I don’t enjoy feeling like a fool. Who does? I go out of my way to avoid situations that could create the possibility. Dye my hair a crazy color? Probably not going to happen. Silly group games? Eh, I’ll pass. Dancing? Not a chance. I think it’s fun when other people do those things, but I prefer to be an observer instead of a participant.
However, the Bible is filled with people who looked foolish—people who did things that caused others to look on in bewilderment. Hosea picked a prostitute for a wife. Isaiah walked around nude and barefoot. David danced naked—the same man who volunteered to go head to head with Goliath, armed only with a sling and a stone. Paul exchanged power and prestige for persecution and prison.
Perhaps Jesus was the biggest “fool” of all. He left a perfect heaven to come into this world through humble means. He spent time with the lowly—tax collectors, fishermen, the sick. He loved those that most passed without a second glance. Jesus didn’t walk around with a “holier than thou” attitude, even though He was—and is—holier than everyone. Even on the cross, after the crowds yelled, “Crucify Him!” (Mark 15:13), He asked the Father to forgive them.
In Life Together, his book on Christian community, Dietrich Bonhoeffer writes:
Jesus Christ lived in the midst of his enemies . . . so the Christian, too, belongs not in the seclusion of a cloistered life but in the thick of foes. There is his commission, his work. 'The kingdom is to be in the midst of your enemies. And he who will not suffer this does not want to be of the Kingdom of Christ; he wants to be among friends, to sit among roses and lilies, not with the bad people but the devout people.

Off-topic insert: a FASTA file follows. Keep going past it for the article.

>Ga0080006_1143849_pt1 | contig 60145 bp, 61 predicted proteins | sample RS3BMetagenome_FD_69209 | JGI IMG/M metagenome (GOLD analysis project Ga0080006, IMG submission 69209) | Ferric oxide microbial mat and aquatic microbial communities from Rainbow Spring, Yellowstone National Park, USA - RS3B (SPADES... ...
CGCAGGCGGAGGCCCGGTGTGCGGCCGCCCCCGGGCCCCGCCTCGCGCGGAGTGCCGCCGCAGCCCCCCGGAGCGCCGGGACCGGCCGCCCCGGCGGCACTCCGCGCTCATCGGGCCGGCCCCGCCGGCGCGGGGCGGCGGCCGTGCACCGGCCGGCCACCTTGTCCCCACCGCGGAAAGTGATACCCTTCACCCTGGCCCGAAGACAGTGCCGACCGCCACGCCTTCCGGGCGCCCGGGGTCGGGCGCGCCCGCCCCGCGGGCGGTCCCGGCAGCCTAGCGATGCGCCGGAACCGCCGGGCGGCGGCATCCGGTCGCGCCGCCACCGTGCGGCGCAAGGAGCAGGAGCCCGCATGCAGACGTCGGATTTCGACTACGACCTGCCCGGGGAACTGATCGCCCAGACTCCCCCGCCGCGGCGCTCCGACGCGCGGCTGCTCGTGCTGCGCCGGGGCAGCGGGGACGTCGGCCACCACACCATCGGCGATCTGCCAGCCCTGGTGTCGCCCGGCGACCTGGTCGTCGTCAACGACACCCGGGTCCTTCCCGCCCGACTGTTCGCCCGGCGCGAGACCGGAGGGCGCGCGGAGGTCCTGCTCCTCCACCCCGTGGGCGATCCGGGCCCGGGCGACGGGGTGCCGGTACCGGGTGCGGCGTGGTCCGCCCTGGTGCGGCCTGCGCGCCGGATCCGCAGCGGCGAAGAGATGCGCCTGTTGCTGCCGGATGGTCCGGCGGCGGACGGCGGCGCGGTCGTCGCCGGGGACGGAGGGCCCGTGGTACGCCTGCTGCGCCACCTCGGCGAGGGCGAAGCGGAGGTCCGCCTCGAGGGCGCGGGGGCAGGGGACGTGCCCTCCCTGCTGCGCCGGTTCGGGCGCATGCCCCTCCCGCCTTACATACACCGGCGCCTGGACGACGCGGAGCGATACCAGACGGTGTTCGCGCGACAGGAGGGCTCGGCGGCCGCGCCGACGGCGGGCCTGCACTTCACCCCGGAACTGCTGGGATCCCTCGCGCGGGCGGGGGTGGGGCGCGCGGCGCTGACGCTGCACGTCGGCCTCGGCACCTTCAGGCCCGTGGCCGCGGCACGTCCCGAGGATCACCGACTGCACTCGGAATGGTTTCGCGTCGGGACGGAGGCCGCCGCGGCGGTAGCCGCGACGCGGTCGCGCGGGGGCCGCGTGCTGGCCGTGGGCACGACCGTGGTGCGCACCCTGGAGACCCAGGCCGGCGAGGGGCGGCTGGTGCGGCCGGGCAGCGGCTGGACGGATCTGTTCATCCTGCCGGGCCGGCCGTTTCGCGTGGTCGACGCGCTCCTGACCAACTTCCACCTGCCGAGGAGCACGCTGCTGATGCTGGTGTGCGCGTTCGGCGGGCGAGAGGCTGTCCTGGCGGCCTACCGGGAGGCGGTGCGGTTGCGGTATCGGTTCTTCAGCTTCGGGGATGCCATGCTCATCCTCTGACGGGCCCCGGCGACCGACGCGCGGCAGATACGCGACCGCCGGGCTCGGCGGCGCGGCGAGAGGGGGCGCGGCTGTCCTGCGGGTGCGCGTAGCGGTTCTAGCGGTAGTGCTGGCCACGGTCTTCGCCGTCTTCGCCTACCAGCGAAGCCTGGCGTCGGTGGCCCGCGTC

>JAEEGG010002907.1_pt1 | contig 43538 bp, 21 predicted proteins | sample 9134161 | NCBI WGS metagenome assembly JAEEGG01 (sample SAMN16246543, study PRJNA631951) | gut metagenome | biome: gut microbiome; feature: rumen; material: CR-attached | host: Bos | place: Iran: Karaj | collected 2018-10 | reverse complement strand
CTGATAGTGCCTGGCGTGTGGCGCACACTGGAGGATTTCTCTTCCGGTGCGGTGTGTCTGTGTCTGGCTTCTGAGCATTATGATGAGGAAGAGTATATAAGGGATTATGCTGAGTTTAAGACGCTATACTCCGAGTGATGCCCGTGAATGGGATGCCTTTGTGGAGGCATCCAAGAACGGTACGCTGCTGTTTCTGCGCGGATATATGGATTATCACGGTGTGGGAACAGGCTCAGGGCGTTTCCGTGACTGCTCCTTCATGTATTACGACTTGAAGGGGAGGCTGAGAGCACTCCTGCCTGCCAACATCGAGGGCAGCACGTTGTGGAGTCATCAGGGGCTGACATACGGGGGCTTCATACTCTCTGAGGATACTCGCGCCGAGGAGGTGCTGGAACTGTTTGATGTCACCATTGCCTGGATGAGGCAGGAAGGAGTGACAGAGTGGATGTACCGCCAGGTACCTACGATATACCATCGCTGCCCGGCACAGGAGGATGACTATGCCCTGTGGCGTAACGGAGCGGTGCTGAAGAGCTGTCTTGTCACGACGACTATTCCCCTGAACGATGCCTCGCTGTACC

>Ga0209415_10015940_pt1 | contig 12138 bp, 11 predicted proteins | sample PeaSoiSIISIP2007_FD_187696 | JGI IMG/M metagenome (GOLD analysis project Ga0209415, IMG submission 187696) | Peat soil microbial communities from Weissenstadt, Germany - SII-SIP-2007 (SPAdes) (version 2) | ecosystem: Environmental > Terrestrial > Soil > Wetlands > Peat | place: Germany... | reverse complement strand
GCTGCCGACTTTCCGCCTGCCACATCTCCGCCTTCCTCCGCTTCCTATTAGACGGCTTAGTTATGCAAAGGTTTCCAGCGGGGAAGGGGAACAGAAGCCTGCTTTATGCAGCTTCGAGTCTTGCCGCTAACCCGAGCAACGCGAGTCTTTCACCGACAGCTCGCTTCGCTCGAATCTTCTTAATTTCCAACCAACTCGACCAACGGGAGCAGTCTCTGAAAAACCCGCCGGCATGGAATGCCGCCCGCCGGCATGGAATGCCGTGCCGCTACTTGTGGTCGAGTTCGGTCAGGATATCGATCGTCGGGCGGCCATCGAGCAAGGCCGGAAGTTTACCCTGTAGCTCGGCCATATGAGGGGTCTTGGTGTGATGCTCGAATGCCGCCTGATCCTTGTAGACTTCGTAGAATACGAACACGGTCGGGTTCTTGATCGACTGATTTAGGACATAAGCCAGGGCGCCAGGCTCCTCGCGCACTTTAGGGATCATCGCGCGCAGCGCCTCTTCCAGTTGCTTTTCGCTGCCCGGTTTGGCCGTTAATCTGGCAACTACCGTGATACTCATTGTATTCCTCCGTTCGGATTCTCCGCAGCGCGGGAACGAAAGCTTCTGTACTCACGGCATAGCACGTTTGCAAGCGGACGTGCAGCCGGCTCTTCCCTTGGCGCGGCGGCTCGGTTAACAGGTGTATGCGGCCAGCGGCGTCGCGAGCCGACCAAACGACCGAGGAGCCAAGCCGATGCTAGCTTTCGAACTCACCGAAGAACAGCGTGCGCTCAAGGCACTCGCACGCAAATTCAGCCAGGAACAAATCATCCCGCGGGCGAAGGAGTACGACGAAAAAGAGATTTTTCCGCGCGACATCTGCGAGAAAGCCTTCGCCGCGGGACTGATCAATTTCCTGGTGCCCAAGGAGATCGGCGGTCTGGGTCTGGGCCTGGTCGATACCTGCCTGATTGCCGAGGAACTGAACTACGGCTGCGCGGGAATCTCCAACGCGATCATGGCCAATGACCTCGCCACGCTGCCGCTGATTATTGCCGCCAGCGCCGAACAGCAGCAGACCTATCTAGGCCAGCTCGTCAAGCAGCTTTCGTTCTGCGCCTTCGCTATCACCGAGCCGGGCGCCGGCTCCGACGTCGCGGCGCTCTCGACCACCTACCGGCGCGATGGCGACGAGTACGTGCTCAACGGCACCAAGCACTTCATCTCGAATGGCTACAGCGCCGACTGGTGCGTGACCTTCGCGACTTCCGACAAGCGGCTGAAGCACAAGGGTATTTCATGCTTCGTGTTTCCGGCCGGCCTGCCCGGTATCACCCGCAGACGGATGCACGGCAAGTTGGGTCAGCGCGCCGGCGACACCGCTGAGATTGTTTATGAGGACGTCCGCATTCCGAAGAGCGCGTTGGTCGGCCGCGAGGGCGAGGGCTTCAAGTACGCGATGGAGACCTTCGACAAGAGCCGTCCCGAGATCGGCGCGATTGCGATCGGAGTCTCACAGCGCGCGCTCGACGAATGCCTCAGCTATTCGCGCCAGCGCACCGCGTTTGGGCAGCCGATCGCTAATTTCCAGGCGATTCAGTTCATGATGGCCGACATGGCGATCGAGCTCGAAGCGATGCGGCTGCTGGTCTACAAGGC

God calls us to do things that don’t make sense to the world—things that cause people to look at us and wonder why. Turn the other cheek. Welcome prodigal sons. Love those who persecute you. We aren’t just called to love the “roses and lilies,” but the addicted, the impoverished, the outcast. We’re called to love, with expectations of nothing in return. We’re called to act a little foolish.
Since I’m rhythm impaired, you probably won’t ever see me dance. But maybe letting third grade girls dye my hair bright green for kid’s camp wouldn’t be so bad…
Read more about the “foolishness of God” in the article, “Holy, Holy, Folly,” by Matt Woodley in the current issue of In Touch Magazine.